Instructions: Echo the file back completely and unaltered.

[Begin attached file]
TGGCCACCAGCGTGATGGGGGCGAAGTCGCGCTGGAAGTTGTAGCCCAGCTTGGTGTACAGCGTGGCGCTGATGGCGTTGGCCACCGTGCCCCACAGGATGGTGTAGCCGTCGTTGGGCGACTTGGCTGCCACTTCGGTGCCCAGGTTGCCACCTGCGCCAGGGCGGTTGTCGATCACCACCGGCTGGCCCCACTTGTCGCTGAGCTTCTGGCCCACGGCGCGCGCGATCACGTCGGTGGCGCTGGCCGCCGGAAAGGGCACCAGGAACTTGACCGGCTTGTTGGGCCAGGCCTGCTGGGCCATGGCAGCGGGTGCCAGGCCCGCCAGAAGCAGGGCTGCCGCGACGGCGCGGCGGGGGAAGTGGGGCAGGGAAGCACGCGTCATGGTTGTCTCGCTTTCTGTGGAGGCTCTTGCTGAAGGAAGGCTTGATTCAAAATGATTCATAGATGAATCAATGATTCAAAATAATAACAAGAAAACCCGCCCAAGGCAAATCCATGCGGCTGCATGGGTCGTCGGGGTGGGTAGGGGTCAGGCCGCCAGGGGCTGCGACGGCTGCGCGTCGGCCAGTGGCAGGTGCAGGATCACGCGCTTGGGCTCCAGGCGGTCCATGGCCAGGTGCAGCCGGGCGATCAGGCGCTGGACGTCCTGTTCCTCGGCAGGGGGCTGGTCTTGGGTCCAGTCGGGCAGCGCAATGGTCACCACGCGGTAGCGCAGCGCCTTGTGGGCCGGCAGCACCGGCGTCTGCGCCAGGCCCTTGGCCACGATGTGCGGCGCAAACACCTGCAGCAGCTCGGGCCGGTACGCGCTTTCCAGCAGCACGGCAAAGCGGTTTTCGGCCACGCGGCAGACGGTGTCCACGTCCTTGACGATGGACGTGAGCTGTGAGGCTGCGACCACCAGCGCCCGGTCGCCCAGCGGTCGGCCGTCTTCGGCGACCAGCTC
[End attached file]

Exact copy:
TGGCCACCAGCGTGATGGGGGCGAAGTCGCGCTGGAAGTTGTAGCCCAGCTTGGTGTACAGCGTGGCGCTGATGGCGTTGGCCACCGTGCCCCACAGGATGGTGTAGCCGTCGTTGGGCGACTTGGCTGCCACTTCGGTGCCCAGGTTGCCACCTGCGCCAGGGCGGTTGTCGATCACCACCGGCTGGCCCCACTTGTCGCTGAGCTTCTGGCCCACGGCGCGCGCGATCACGTCGGTGGCGCTGGCCGCCGGAAAGGGCACCAGGAACTTGACCGGCTTGTTGGGCCAGGCCTGCTGGGCCATGGCAGCGGGTGCCAGGCCCGCCAGAAGCAGGGCTGCCGCGACGGCGCGGCGGGGGAAGTGGGGCAGGGAAGCACGCGTCATGGTTGTCTCGCTTTCTGTGGAGGCTCTTGCTGAAGGAAGGCTTGATTCAAAATGATTCATAGATGAATCAATGATTCAAAATAATAACAAGAAAACCCGCCCAAGGCAAATCCATGCGGCTGCATGGGTCGTCGGGGTGGGTAGGGGTCAGGCCGCCAGGGGCTGCGACGGCTGCGCGTCGGCCAGTGGCAGGTGCAGGATCACGCGCTTGGGCTCCAGGCGGTCCATGGCCAGGTGCAGCCGGGCGATCAGGCGCTGGACGTCCTGTTCCTCGGCAGGGGGCTGGTCTTGGGTCCAGTCGGGCAGCGCAATGGTCACCACGCGGTAGCGCAGCGCCTTGTGGGCCGGCAGCACCGGCGTCTGCGCCAGGCCCTTGGCCACGATGTGCGGCGCAAACACCTGCAGCAGCTCGGGCCGGTACGCGCTTTCCAGCAGCACGGCAAAGCGGTTTTCGGCCACGCGGCAGACGGTGTCCACGTCCTTGACGATGGACGTGAGCTGTGAGGCTGCGACCACCAGCGCCCGGTCGCCCAGCGGTCGGCCGTCTTCGGCGACCAGCTC